Wife’s Liability for Husband’s Sex Crimes

August 30, 2008

Should a wife be liable to a child for sexual abuse suffered at the hands of the husband? The Washington Court of Appeals just handed down a fascinating case which discusses a spouse’s liability under Washington law for the tortious conduct of the other spouse. The rule is that the wife’s separate property is immune but community property is vulnerable if the wrongful conduct

“either (1) results or is intended to result in a benefit to the community or (2) is committed in the prosecution of the business of the community.”

In this case the fact that the boy did lawn work for the couple before the assaults was critical to finding community liability. The standard is awfully vague, which makes liability something that can often be argued.

But what if the community was in no way involved? The husband just went off on his own and sexually abused someone (or committed some other tort) far from home? The victim could go after the husband’s separate property but typically there is none. Most couples own community property without much separate property. Is the victim left empty handed? The rule is Washington is that, if there is no separate property, then the victim can get half the community property.

What if the wife files for divorce and enters into a property agreement that gives her the property? This will not work unless the division between the husband and wife is deemed fair.

This is certainly a messy area of law but I agree with the notion, particularly with respect to sexual predators, that there is some duty on the part of the wife, or non-offending spouse, to share some of the financial responsibility, rather than depriving the victim entirely.

This is a very tough call as both the non-offending spouse and the victim are innocent in a very important sense and both suffer mightily in the situation. All things being equal my scales tip a little more toward the victim.

Merit System in Washington Chopped Off

July 16, 2008

As you know, if you’ve been reading this a while, there was a bill last session of Washington’s legislature to adopt the merit system for the selection of judges to the Court of Appeals and the State Supreme Court. This is the system advocated diligently by Sandra Day O’Connor to eliminate the influence of deep pockets on judges’ decisions and to assure that the most qualified people are appointed to the bench.

The bill was sponsored by Jay Rodue, a Republican from the 5th District, Sherry Appleton, a Democrat from the 23rd District, Helen Sommers, from the 36th District. Here is a copy of the final form of the bill. The house report explained generally how it would work.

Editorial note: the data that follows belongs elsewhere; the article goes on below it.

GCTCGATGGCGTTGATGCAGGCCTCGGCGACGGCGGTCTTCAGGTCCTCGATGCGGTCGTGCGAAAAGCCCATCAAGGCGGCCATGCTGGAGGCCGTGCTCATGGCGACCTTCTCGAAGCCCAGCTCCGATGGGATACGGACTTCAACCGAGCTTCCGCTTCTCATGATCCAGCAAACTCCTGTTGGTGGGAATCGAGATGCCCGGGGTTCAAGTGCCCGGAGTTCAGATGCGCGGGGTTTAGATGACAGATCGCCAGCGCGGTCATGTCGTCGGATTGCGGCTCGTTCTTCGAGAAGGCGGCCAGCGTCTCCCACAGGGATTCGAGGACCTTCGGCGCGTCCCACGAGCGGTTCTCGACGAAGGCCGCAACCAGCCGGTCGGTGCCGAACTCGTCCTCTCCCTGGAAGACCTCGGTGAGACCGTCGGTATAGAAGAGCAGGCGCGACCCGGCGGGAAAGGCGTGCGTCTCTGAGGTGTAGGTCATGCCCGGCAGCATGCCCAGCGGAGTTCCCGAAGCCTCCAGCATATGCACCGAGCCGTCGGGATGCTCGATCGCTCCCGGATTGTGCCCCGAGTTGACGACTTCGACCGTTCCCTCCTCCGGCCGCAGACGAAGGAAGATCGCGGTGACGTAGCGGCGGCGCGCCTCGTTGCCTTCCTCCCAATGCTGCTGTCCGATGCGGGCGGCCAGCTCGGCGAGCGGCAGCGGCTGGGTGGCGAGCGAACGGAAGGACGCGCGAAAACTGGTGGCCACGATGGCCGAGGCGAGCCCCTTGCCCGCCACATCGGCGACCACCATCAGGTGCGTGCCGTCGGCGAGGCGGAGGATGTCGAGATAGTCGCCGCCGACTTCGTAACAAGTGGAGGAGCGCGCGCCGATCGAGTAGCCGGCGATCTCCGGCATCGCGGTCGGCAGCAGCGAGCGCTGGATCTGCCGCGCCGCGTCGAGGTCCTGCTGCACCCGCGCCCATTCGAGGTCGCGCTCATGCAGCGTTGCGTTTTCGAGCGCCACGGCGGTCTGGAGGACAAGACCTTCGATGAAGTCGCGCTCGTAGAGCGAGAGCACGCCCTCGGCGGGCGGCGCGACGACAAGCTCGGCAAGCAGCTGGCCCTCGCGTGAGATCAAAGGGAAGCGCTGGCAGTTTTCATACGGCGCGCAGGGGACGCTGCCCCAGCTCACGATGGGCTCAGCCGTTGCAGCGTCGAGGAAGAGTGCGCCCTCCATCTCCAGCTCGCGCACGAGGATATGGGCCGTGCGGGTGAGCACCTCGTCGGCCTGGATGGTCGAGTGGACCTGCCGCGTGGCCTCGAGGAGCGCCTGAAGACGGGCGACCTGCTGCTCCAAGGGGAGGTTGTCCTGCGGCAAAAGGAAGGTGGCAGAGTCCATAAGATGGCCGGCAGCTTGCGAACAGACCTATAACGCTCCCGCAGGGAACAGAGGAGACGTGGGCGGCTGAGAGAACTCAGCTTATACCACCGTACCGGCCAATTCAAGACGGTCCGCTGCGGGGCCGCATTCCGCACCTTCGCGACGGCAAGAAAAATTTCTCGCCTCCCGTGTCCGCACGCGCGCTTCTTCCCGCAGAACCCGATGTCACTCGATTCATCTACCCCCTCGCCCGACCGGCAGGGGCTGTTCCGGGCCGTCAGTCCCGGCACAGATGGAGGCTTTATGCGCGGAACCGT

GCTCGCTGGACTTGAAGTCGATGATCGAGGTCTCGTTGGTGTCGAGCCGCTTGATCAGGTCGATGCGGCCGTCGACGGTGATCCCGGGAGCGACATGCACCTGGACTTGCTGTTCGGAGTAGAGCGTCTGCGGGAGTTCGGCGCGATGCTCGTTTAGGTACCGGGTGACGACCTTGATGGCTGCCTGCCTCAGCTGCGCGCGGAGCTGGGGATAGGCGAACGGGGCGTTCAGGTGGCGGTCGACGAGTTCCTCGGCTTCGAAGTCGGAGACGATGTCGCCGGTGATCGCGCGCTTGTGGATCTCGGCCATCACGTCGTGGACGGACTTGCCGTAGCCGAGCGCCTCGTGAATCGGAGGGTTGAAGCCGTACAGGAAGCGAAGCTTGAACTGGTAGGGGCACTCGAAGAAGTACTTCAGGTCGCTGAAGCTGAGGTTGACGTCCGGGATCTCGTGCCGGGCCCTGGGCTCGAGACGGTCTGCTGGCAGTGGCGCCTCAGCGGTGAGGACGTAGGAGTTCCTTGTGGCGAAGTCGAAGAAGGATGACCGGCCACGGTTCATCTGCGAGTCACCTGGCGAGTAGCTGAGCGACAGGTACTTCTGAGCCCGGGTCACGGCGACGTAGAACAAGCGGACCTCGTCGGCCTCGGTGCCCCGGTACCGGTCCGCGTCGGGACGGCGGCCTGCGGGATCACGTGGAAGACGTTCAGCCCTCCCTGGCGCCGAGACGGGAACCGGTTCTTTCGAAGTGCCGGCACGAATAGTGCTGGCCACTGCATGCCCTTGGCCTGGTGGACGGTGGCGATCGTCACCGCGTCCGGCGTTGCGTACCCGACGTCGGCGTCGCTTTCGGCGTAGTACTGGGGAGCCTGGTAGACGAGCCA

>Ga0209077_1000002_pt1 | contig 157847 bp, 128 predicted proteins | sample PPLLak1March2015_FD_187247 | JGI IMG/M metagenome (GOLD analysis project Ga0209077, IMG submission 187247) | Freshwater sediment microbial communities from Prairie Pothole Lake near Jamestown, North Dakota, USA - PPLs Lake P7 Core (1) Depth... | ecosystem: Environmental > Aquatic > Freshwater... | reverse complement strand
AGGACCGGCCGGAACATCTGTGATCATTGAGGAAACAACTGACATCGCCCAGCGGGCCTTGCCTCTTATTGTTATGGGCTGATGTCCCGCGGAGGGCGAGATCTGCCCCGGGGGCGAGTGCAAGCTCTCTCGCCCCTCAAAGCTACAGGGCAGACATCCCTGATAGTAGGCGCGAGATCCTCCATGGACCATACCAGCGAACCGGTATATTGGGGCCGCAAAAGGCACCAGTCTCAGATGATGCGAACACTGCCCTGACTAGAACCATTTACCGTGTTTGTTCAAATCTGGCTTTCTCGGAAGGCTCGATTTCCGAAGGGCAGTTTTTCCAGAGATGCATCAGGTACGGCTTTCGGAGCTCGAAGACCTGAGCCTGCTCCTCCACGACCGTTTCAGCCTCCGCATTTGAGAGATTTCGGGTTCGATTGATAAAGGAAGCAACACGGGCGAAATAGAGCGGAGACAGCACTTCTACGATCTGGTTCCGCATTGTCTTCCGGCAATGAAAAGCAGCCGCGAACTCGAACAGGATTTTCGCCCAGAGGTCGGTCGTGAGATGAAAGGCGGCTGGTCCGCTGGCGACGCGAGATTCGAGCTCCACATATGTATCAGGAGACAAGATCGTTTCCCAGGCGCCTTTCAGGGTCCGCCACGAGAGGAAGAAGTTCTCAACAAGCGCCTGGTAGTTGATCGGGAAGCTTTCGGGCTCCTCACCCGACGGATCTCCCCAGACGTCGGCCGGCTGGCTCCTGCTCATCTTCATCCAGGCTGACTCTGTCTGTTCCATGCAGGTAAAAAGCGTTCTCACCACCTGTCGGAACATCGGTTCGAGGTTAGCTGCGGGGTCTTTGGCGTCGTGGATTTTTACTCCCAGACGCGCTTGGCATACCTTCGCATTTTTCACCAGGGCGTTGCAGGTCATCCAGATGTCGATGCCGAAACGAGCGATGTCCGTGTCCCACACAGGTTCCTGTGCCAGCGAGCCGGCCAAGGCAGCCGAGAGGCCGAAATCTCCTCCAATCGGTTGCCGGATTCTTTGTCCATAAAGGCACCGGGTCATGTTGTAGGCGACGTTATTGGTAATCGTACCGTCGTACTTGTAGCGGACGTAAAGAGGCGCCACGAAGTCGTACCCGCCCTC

The bill made it to Frank Chopp’s Rules Committee, a death chamber for bills that do not advance the interests of the most powerful lobbies. He predictably killed the bill.

The people who sponsored the bill deserve accolades for wanting to improve our judicial system for the sake of the people here and not any special interest. The members of the House Rules Committee are listed here.

Our legislators need to know that we care about having the best court system that we can muster. I’ll write more when the legislature is in session.

Lease/Option: Watch Out

June 3, 2008

Over the last five years or so there has been a noticeable increase in Washington in the use of residential leases that include an option to purchase.  These are often put together by either the buyer or seller and treated rather informally.  This is a mistake for both parties, as the lease/option is becoming commonplace in the courts and the source of a great deal of anguish.  There are a host of technical reuqirements that the instrument must meet in order to be enforceable.  Typically a home-made lease/option lies in a nether world where it is arguable whether the technical requirements are met.

The recent case Pardee v. Jolly is an example of the legal entanglements and uncertainty in which one finds oneself in entering into a home-made lease/option. Shortly after signing the nefarious thing, the parties found themselves in court.  The judge held that the document had been properly enforced and ordered the landlord/pwner to convey to the tenant.  The landlord/owner appealed and the court of appeals reversed the trial judge.  The tenant then appealed to the Washington State Supreme Court and the Court reversed the court of appeals, sustaining the trial judge in part and remanding for further proceedings.

In drafting an option one must satisfy the statute of frauds among other things.  This requires a full legal description and an adequate writing.  It should have virtually all of the elements of a valid purchase and sale agreement.  If formalities are observed the option must be exercised in conformance with the requirements of the option.